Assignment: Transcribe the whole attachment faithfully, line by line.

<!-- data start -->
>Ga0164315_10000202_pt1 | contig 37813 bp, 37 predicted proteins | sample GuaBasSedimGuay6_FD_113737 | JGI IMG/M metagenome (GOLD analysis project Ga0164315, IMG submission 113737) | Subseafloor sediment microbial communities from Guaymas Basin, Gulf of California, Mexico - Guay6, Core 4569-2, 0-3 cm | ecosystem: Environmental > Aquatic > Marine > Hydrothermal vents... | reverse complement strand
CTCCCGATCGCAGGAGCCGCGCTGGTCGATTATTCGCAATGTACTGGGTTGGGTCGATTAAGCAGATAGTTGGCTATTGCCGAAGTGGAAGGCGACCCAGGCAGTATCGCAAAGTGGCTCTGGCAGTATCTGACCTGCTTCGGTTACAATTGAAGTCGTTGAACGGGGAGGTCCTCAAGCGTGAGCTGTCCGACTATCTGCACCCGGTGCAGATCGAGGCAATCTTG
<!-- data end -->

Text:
>Ga0164315_10000202_pt1 | contig 37813 bp, 37 predicted proteins | sample GuaBasSedimGuay6_FD_113737 | JGI IMG/M metagenome (GOLD analysis project Ga0164315, IMG submission 113737) | Subseafloor sediment microbial communities from Guaymas Basin, Gulf of California, Mexico - Guay6, Core 4569-2, 0-3 cm | ecosystem: Environmental > Aquatic > Marine > Hydrothermal vents... | reverse complement strand
CTCCCGATCGCAGGAGCCGCGCTGGTCGATTATTCGCAATGTACTGGGTTGGGTCGATTAAGCAGATAGTTGGCTATTGCCGAAGTGGAAGGCGACCCAGGCAGTATCGCAAAGTGGCTCTGGCAGTATCTGACCTGCTTCGGTTACAATTGAAGTCGTTGAACGGGGAGGTCCTCAAGCGTGAGCTGTCCGACTATCTGCACCCGGTGCAGATCGAGGCAATCTTG